Prostate cancer is the most common cancer in older men (over 50) and the second cause of cancer death in men.
In most patients, it is a localized disease that will be treated by surgery or radiation.
Approximately 15% of patients will be diagnosed with metastatic disease already at the initial diagnosis and another 10-15% will develop metastasis at a later stage of the disease.
A total of approximately 30% of patients will require drug treatment for metastatic disease.
Androgen deprivation therapy (ADT) by suppressing the secretion of the male sex hormone, testosterone, (chemical castration) is the usual treatment in this situation.
Most patients respond to ADT, but some patients develop hormone resistance, causing the disease to continue develop and progresses.
At this point, the cancer is defined as “castration-resistant metastatic prostate cancer.”
In 30% of patients with castration resistant prostate cancer, the disease spreads to other organs in the body, such as lymph nodes, bones, lungs and liver.
This form of disease is usually very aggressive and less responsive to various oncology treatments.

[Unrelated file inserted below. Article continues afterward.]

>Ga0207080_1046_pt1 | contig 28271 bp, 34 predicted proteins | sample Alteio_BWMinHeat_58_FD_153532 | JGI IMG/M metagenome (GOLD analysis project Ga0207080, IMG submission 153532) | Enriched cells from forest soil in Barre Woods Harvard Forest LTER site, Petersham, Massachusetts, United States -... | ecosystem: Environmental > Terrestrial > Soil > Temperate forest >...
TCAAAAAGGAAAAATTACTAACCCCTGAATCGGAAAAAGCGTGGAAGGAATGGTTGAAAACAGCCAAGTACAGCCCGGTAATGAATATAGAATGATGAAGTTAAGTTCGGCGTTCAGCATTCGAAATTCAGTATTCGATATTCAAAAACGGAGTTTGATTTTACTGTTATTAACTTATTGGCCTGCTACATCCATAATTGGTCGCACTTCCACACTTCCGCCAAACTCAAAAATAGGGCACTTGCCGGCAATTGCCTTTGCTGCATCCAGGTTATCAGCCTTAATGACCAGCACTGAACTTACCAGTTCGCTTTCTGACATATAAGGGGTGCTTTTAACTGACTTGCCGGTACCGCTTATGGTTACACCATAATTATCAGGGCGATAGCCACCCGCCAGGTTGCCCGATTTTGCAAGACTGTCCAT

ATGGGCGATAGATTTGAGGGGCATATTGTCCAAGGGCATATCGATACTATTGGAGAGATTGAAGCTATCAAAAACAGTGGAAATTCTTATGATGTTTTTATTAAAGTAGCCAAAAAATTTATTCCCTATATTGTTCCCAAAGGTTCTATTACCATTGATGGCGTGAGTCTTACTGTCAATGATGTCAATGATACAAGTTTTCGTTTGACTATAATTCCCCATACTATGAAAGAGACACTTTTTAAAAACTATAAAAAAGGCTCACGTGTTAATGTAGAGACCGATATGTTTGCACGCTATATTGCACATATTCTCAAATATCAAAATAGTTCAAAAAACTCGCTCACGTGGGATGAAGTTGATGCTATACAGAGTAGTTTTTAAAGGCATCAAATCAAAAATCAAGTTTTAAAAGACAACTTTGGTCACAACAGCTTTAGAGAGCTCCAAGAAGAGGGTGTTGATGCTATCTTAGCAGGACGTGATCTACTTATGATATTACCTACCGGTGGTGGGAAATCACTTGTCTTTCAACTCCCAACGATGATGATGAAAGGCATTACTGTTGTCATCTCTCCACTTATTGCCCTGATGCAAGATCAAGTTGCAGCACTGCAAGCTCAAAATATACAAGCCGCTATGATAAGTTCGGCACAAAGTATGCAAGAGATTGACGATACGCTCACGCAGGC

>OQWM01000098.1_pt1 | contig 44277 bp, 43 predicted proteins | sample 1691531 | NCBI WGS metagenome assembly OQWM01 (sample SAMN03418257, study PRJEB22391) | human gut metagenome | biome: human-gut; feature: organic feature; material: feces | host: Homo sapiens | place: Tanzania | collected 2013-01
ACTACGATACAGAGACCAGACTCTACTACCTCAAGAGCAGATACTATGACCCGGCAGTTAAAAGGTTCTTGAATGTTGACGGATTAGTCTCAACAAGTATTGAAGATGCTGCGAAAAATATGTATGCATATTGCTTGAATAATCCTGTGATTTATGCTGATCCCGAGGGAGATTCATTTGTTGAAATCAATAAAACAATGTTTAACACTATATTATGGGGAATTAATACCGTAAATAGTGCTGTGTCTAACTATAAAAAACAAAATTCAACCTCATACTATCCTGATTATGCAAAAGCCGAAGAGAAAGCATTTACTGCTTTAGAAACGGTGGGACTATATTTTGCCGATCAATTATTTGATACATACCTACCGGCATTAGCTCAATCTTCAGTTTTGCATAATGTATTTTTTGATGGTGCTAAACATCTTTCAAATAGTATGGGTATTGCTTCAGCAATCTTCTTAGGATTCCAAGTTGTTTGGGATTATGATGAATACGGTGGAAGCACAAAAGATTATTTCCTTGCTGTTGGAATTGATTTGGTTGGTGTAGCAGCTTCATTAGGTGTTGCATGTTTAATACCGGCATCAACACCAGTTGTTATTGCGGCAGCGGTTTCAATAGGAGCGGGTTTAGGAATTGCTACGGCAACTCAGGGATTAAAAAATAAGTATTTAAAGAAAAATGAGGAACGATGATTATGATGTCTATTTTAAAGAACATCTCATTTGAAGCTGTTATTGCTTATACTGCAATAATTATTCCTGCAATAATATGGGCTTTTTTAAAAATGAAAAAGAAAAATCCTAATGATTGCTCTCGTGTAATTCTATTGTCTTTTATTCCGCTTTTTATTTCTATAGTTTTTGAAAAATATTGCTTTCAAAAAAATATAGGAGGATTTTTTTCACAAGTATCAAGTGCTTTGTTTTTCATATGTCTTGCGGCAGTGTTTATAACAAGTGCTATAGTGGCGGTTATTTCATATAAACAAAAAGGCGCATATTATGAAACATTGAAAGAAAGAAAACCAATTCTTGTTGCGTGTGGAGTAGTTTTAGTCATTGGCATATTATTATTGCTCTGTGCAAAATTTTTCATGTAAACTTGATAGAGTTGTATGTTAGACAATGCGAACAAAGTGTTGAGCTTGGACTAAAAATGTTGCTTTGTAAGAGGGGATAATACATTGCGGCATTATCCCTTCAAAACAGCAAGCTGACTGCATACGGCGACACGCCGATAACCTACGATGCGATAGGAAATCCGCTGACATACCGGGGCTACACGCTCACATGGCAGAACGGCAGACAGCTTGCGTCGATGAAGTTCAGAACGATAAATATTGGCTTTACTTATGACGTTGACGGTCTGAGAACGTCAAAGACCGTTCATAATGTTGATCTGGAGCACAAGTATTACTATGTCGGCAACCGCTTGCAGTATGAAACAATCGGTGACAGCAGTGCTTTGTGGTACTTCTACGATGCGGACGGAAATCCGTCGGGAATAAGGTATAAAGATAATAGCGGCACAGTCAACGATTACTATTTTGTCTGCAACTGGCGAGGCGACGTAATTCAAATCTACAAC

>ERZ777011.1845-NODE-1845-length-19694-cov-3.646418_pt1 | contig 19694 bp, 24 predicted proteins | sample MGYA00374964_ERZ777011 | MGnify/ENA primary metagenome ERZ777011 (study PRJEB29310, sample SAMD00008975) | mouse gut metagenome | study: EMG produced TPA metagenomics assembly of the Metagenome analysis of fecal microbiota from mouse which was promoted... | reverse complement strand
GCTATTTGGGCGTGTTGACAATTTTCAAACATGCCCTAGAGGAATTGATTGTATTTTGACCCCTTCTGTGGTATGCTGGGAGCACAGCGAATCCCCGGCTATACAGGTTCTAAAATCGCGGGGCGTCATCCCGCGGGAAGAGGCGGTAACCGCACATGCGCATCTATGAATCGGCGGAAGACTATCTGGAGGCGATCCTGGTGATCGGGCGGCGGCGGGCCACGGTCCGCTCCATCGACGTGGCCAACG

The lines of therapy at this stage include chemotherapy with Taxanes group drugs, advanced hormone therapies or biological treatments.
Lu-177 PSMA an Innovative therapy for advanced metastatic prostate cancer that is unresponsive to conventional therapies, is giving patients hope after being proven in studies done in Germany and Australia showing relatively high rate of success.
The treatment is based on intravenous injection of a molecule tagged with the radioactive isotope, Lutetium-177, which specifically binds to a unique protein, called PSMA (Prostate Specific Membrane Antigen) found in high concentration on prostate cancer cells.
This molecule acts as a “target-guided missile” that attaches to the cancer cells, radiates them and kills them.
This targeted and innovative treatment is called molecular radiotherapy with 177-Lu-PSMA.
In order to check treatment compliance, it is necessary to perform all-body scan with 68-Ga-PSMA on a PET-CT camera to check the presence of the target protein across the tumor cells.
Prior to the treatment it is mandatory to assess the patient performance status, evaluation of bone marrow function, kidney function, liver function etc.
The course of treatment is relatively simple and does not require hospitalization, but only a short stay of up to about 4 hours in the hospital after the injection of 177-Lutetium-PSMA, and then discharged home.
Metastatic prostate cancer treatment can be repeated every 6-8 weeks, usually up to 4 cycles of treatments.
It is important to note that this treatment is now given to patients who have exhausted all available therapeutic options and their illness continues to progress and their quality of life is poor.